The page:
Fouad Hassan came out of the pall of smoke that was covering his fields, wiping his eyes. A fire was ravaging his palm tree plantation and he had almost become lost in the clouds. He said he had gone into the smoke to urge on the fire fighters there and to help them if he could. But it was useless, he said. Almost all of his palm trees had been destroyed; even the ones that had survived, had turned black.
Like many other palm plantation owners near Khanaqin, a city in the north-eastern Iraqi province, Diyala, near the Iranian border, Hassan no longer has to worry about how he will water his trees in Iraq’s increasingly warm summers. During the past seven years, Khanaqin orchards have faced drought from April through to September because the Iranians over the border have been cutting down on water supplies once used to irrigate the farmland here. A dam has been built nearby to alleviate this problem. But none of that matters to farmers like Hassan anymore: now one of their biggest concerns is fire.
There have been a series of what have been described as “unnatural fires” destroying Khanaqin’s orchards. The climate here makes the area particularly suitable for growing date palms, pomegranates and oranges; the place is also famous for its exotic date varieties.
According to activists from the Committee for the Defence of Khanaqin’s Interests, more than 140 fires have broken out in orchards around the city over the past six years – and most of them happened over the past two months. As the number of fires have increased, so too have tensions between the activists and the city administrators. Both groups are accusing each other of everything from negligence to causing more chaos.
It does seem as though the environmental activists in Khanaqin are putting more effort in trying to find out the fires’ causes than any orchard owners. Whenever they hear about a fire, they go there, take pictures or videos and then distribute the information via their social networks. This has led to tense relations between themselves and the city officials – on social media the environmentalists have been demanding that the mayor resign.
One of the activists from the Committee for the Defence of Khanaqin’s Interests, Salam Abdallah, says that the number of fires is just suspicious. “And the city administrators have failed in any way to protect the environment or the city’s nature. That’s why we are demanding a resignation,” Abdallah explained.
“The reality of Khanaqin’s environment is this – there are thousands of tonnes of waste, old cars, mines and other explosives and discarded electrical appliances lying around,” Abdallah said.”It’s brutal. Unfortunately nobody is very environmentally aware here and the local administrators are useless.”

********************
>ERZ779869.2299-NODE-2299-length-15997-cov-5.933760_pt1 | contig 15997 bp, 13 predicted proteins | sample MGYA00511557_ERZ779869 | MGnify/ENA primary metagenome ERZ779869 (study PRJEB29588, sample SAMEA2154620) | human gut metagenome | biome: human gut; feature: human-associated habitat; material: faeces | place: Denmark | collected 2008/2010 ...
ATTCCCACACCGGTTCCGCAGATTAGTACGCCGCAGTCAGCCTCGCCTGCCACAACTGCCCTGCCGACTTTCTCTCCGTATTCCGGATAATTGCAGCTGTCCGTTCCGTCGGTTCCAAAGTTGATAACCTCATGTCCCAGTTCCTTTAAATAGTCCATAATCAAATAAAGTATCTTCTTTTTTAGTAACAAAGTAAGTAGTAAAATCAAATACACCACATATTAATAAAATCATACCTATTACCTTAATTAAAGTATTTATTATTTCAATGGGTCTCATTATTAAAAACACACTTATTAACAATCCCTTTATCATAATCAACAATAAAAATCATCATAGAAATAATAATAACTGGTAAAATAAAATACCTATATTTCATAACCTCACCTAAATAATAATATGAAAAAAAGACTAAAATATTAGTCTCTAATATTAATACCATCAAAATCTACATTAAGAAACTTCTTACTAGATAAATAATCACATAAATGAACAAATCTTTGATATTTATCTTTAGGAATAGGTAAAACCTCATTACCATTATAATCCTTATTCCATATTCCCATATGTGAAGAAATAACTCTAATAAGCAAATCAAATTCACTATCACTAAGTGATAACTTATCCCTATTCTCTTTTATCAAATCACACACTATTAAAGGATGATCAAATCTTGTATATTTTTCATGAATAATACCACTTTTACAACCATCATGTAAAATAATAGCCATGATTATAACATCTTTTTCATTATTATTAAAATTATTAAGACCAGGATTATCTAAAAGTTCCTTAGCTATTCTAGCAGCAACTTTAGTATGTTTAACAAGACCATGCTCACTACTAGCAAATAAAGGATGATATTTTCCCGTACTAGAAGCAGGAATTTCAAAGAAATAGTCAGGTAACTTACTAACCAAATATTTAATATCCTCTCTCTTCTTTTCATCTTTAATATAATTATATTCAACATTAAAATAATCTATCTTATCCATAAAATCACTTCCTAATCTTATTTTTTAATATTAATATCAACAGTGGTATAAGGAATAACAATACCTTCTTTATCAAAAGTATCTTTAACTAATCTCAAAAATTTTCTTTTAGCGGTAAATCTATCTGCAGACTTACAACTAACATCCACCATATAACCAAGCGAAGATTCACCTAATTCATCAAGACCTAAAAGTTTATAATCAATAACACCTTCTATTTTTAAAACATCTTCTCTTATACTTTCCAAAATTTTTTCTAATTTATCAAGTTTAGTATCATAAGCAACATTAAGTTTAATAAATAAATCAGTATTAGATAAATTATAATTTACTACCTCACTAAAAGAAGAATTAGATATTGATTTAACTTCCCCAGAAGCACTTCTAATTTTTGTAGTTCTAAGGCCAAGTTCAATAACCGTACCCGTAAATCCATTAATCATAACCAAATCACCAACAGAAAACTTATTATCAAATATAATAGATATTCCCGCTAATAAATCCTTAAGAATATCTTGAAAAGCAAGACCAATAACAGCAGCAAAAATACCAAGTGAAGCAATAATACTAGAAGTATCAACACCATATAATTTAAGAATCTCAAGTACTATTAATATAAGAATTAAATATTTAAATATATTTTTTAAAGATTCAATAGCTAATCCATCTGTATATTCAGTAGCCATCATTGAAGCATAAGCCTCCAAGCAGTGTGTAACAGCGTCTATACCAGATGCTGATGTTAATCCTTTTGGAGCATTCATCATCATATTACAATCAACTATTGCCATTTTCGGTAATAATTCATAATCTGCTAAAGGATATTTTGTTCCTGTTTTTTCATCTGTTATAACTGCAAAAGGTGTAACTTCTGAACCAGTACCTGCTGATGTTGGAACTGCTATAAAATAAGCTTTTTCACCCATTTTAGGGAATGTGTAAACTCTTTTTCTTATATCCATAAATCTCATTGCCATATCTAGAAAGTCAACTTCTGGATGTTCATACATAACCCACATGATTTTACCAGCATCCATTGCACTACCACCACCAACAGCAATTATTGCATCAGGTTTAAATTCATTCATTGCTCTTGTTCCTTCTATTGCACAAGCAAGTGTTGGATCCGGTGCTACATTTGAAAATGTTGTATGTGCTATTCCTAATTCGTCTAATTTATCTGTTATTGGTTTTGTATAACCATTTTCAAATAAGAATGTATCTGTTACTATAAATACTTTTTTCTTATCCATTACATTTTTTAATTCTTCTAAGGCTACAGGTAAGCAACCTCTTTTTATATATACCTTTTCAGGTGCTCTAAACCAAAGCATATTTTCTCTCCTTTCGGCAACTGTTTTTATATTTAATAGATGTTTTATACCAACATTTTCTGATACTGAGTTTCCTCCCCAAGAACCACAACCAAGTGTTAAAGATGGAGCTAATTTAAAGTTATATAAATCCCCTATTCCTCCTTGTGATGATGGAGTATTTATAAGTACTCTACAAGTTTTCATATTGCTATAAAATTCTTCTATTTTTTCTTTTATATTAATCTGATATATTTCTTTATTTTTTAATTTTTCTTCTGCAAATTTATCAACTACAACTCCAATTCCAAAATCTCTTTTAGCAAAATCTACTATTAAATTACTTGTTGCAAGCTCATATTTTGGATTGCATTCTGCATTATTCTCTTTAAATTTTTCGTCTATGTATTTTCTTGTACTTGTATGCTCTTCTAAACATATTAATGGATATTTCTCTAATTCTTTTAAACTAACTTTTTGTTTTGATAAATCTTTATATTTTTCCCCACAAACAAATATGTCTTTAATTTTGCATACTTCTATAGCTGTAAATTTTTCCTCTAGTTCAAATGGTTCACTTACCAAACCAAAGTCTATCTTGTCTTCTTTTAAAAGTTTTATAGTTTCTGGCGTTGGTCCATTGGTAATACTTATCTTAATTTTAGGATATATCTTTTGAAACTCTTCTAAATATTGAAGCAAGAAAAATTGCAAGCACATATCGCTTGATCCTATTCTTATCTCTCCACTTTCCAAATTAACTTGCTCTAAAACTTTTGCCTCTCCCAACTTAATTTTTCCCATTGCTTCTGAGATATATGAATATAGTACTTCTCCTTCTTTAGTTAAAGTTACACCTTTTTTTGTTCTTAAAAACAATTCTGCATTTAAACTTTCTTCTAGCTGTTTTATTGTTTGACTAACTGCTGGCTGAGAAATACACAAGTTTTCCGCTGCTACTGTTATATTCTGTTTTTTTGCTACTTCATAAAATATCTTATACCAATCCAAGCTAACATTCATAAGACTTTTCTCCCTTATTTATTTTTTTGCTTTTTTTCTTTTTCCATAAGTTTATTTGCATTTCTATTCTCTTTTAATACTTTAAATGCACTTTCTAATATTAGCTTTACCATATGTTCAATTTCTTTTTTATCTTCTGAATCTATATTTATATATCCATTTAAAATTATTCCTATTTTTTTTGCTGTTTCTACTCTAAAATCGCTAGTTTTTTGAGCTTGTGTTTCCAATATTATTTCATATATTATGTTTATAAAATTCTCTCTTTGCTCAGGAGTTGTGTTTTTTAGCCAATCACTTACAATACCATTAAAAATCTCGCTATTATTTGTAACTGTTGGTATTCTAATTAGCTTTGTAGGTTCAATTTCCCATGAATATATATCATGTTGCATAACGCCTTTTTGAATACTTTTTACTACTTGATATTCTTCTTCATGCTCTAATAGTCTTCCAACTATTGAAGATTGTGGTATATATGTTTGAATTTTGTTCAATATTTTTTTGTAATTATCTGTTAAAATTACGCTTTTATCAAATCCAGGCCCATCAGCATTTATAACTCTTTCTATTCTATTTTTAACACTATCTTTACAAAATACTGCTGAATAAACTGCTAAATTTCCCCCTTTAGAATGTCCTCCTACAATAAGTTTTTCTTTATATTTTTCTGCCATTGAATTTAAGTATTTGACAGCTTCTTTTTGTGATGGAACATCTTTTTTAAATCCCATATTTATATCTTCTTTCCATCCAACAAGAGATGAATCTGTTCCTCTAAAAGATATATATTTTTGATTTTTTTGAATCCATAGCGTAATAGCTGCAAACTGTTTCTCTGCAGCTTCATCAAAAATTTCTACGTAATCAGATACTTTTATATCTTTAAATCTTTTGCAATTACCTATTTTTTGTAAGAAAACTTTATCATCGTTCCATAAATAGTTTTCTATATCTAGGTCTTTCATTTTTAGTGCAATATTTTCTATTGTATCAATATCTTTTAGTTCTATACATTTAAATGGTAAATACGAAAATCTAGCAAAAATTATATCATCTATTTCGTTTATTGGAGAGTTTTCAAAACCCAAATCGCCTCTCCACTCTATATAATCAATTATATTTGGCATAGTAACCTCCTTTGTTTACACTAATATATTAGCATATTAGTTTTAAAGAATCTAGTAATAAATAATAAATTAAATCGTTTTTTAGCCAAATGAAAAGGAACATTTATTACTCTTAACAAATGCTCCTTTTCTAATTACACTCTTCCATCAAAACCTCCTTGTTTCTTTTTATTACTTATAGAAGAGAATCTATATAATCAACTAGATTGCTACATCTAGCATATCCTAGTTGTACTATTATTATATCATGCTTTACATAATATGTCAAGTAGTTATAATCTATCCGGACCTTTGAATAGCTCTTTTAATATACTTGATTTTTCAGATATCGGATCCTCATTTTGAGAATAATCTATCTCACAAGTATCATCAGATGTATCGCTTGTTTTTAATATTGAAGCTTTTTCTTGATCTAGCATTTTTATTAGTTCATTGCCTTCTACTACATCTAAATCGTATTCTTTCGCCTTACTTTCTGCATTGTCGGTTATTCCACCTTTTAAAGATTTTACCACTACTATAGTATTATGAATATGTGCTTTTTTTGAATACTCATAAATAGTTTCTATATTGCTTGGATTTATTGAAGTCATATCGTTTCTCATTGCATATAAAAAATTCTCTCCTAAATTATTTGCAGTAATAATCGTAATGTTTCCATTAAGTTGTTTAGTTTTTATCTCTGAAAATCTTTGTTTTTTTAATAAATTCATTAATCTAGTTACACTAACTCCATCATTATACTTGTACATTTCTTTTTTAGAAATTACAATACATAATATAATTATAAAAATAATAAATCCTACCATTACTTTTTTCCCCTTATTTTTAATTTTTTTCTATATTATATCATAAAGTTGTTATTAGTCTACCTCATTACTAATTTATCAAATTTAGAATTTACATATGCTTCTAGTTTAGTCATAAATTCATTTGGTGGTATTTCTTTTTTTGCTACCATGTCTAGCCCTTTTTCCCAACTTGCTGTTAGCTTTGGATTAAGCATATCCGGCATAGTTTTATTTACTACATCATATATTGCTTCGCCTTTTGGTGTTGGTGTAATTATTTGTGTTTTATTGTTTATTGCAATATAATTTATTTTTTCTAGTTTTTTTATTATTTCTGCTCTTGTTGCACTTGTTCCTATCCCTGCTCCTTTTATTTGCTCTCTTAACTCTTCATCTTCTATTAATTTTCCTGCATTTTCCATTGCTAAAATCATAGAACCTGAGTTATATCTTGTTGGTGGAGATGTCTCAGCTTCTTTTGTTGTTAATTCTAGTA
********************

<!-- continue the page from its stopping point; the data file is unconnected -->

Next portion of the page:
City officials believe a large part of the reason behind the fires is simply negligence on the part of the land owners. There are huge amounts of flammable material around these areas because the orchards have been neglected, Bakhtiar Mohammed, of the local Department of Agriculture, said. Plants are dead and drying up due to lack of water and care – what’s left behind burns easily.
Khanaqin’s mayor, Mohammed Mala Hassan, told local newspaper Rudaw that many owners had simply abandoned the orchards. “Some of these orchards are 150 years old,” he said. “They have been handed down from one generation to another, but the current generation can’t be bothered to look after their trees and they leave them to fires.”
Some say that the neglectful orchard owners are deliberately burning the trees so they can sell the land and have it re-zoned as residential. As yet though, there’s no proof of this. But Hassan agrees there’s something to this theory.
“Some of the land owners actually want the tress to die so they can sell the land. They can make good money this way,” Hassan confirmed to NIQASH. “There are no plans either locally or from Baghdad to provide any kinds of subsidies to the local farmers here. And when people figure out they are spending more money on maintaining their orchards than they are making, then you cannot force them to take care of the orchards. That’s why we can’t do anything about this problem,” Hassan concluded.
As for the orchardists and the plantation owners, they profess not to know who to blame: some believe the fires are deliberate but they don’t know who the arsonists are.
Ask Fouad Hassan, who sits staring at the burned remains of his trees and he can only tell you his own story. “It’s just not true at all,” he says. “My grandparents built this orchard and my family has taken care of it for over a century. Is it possible that we would just forget all that and burn our own orchard?” he asked grimly.